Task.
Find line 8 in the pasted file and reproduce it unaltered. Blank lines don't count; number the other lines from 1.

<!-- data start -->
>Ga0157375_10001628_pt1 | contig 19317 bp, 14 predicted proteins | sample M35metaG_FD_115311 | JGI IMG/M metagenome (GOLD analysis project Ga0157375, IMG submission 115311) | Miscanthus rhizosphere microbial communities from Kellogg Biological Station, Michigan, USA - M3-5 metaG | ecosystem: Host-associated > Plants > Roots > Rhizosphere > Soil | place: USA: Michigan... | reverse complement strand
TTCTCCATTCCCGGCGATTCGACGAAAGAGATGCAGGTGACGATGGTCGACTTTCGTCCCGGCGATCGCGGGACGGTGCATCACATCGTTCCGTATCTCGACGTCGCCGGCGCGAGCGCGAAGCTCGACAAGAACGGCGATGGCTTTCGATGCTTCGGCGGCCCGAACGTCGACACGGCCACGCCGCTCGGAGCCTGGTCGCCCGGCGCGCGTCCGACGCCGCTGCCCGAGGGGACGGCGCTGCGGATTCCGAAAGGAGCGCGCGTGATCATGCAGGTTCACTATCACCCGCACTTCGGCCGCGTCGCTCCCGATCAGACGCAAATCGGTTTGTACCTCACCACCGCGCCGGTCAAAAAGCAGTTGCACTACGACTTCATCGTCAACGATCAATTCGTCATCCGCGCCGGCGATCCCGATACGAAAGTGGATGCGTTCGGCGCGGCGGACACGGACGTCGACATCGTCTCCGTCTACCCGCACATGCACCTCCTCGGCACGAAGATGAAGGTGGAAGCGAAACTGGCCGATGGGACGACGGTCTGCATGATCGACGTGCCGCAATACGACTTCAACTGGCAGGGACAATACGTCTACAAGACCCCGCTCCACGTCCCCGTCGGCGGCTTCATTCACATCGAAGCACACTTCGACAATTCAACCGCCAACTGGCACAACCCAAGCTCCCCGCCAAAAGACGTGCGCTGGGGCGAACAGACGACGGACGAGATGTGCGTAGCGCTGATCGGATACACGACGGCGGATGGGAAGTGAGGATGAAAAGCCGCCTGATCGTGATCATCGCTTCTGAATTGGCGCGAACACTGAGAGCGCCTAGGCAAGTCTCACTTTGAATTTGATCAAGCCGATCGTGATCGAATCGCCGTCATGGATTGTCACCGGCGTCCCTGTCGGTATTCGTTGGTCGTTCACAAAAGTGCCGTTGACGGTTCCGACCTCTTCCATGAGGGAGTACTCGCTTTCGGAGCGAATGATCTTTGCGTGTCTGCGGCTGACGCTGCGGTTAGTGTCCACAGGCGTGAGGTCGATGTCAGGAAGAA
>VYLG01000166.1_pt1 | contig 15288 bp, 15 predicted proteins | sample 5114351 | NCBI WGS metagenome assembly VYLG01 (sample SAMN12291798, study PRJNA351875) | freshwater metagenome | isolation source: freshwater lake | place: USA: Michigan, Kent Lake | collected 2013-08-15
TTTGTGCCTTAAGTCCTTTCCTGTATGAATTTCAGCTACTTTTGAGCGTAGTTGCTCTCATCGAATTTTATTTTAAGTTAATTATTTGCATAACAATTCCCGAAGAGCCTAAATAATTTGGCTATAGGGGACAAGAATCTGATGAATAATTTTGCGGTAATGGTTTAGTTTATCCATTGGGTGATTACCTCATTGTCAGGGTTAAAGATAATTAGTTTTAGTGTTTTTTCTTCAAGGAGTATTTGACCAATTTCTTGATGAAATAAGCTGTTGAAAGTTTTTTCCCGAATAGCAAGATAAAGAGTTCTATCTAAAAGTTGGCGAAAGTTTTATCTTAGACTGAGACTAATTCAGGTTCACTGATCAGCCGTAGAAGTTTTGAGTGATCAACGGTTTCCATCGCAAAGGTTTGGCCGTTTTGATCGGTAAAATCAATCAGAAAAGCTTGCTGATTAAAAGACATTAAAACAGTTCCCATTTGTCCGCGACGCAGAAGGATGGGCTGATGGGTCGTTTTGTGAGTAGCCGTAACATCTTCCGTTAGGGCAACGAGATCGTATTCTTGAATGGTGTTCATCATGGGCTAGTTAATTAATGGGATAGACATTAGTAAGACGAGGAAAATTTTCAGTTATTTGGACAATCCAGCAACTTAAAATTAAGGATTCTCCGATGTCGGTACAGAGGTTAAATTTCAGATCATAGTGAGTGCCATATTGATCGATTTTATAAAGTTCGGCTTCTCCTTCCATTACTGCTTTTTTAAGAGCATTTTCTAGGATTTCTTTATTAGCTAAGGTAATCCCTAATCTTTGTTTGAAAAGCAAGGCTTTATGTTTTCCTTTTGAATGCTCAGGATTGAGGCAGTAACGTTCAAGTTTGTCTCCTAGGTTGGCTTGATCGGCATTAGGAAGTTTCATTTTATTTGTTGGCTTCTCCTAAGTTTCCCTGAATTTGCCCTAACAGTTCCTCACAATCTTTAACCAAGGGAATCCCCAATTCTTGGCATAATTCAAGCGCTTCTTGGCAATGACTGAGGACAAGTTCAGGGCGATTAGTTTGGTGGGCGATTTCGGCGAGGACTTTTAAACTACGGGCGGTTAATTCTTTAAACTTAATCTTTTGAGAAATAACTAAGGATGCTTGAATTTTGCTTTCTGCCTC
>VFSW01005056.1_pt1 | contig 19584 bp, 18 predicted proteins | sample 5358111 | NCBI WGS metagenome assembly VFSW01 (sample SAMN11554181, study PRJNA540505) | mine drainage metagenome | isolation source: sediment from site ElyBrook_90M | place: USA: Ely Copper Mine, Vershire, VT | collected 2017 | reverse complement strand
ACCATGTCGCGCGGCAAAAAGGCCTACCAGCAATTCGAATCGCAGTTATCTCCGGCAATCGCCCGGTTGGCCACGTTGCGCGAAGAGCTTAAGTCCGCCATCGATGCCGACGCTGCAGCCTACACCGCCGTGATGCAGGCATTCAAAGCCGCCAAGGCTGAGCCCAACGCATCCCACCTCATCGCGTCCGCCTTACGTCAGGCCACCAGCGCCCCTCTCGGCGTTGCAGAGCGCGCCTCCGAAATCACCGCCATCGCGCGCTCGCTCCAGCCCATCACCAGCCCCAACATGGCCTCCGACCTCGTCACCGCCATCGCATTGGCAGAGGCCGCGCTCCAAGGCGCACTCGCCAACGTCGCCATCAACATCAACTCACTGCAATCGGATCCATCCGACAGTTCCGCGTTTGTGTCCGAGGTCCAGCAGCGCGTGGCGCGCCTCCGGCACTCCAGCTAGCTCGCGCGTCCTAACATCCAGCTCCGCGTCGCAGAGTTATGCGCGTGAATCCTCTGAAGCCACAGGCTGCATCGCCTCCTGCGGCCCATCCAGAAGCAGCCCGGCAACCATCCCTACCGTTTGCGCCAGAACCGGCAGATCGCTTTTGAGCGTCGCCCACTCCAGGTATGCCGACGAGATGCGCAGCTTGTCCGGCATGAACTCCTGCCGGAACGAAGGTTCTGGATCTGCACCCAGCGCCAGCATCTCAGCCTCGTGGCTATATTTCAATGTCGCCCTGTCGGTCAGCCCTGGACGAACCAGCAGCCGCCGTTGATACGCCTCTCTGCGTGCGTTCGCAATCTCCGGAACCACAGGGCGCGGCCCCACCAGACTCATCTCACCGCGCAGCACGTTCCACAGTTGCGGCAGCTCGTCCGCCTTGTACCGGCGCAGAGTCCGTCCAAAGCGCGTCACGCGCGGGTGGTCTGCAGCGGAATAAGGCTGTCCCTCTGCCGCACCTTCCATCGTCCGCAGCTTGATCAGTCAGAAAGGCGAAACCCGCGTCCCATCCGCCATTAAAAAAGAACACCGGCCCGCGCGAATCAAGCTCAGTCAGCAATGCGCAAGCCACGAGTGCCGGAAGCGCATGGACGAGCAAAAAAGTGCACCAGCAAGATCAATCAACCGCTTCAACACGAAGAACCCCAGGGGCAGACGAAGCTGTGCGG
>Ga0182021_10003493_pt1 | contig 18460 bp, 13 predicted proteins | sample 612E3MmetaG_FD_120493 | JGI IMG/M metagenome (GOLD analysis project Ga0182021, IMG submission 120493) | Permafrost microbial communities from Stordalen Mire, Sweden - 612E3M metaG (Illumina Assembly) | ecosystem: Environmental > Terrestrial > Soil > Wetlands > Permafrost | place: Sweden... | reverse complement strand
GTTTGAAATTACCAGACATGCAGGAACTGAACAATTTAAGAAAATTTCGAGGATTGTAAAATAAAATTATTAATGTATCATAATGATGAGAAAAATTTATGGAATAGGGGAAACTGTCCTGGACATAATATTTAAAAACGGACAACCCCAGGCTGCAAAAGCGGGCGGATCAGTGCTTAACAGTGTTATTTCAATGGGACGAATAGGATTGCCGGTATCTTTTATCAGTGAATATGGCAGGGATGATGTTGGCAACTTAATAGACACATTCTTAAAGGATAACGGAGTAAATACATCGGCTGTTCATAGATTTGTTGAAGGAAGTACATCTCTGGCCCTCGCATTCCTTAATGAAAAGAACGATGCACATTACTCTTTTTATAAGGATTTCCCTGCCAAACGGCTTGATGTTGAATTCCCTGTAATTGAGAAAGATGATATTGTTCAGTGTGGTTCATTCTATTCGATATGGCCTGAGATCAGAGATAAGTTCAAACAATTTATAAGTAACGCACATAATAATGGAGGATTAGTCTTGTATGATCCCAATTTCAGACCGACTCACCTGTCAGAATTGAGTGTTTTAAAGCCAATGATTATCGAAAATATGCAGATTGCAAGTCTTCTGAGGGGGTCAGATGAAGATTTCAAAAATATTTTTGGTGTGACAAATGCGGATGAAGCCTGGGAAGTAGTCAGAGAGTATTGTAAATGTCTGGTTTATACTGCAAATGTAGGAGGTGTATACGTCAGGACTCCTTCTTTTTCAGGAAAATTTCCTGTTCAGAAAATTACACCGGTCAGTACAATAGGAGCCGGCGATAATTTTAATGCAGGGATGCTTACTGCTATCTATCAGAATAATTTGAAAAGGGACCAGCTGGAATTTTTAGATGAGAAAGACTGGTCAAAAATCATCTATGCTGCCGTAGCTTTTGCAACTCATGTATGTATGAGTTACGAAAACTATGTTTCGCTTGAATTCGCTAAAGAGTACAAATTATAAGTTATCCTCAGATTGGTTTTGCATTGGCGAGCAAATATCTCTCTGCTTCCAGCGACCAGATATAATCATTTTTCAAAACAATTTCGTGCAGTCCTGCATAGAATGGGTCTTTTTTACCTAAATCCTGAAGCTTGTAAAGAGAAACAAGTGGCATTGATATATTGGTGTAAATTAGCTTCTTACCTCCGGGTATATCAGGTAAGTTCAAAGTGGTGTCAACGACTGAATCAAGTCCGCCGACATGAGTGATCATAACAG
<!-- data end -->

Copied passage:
GTTTGAAATTACCAGACATGCAGGAACTGAACAATTTAAGAAAATTTCGAGGATTGTAAAATAAAATTATTAATGTATCATAATGATGAGAAAAATTTATGGAATAGGGGAAACTGTCCTGGACATAATATTTAAAAACGGACAACCCCAGGCTGCAAAAGCGGGCGGATCAGTGCTTAACAGTGTTATTTCAATGGGACGAATAGGATTGCCGGTATCTTTTATCAGTGAATATGGCAGGGATGATGTTGGCAACTTAATAGACACATTCTTAAAGGATAACGGAGTAAATACATCGGCTGTTCATAGATTTGTTGAAGGAAGTACATCTCTGGCCCTCGCATTCCTTAATGAAAAGAACGATGCACATTACTCTTTTTATAAGGATTTCCCTGCCAAACGGCTTGATGTTGAATTCCCTGTAATTGAGAAAGATGATATTGTTCAGTGTGGTTCATTCTATTCGATATGGCCTGAGATCAGAGATAAGTTCAAACAATTTATAAGTAACGCACATAATAATGGAGGATTAGTCTTGTATGATCCCAATTTCAGACCGACTCACCTGTCAGAATTGAGTGTTTTAAAGCCAATGATTATCGAAAATATGCAGATTGCAAGTCTTCTGAGGGGGTCAGATGAAGATTTCAAAAATATTTTTGGTGTGACAAATGCGGATGAAGCCTGGGAAGTAGTCAGAGAGTATTGTAAATGTCTGGTTTATACTGCAAATGTAGGAGGTGTATACGTCAGGACTCCTTCTTTTTCAGGAAAATTTCCTGTTCAGAAAATTACACCGGTCAGTACAATAGGAGCCGGCGATAATTTTAATGCAGGGATGCTTACTGCTATCTATCAGAATAATTTGAAAAGGGACCAGCTGGAATTTTTAGATGAGAAAGACTGGTCAAAAATCATCTATGCTGCCGTAGCTTTTGCAACTCATGTATGTATGAGTTACGAAAACTATGTTTCGCTTGAATTCGCTAAAGAGTACAAATTATAAGTTATCCTCAGATTGGTTTTGCATTGGCGAGCAAATATCTCTCTGCTTCCAGCGACCAGATATAATCATTTTTCAAAACAATTTCGTGCAGTCCTGCATAGAATGGGTCTTTTTTACCTAAATCCTGAAGCTTGTAAAGAGAAACAAGTGGCATTGATATATTGGTGTAAATTAGCTTCTTACCTCCGGGTATATCAGGTAAGTTCAAAGTGGTGTCAACGACTGAATCAAGTCCGCCGACATGAGTGATCATAACAG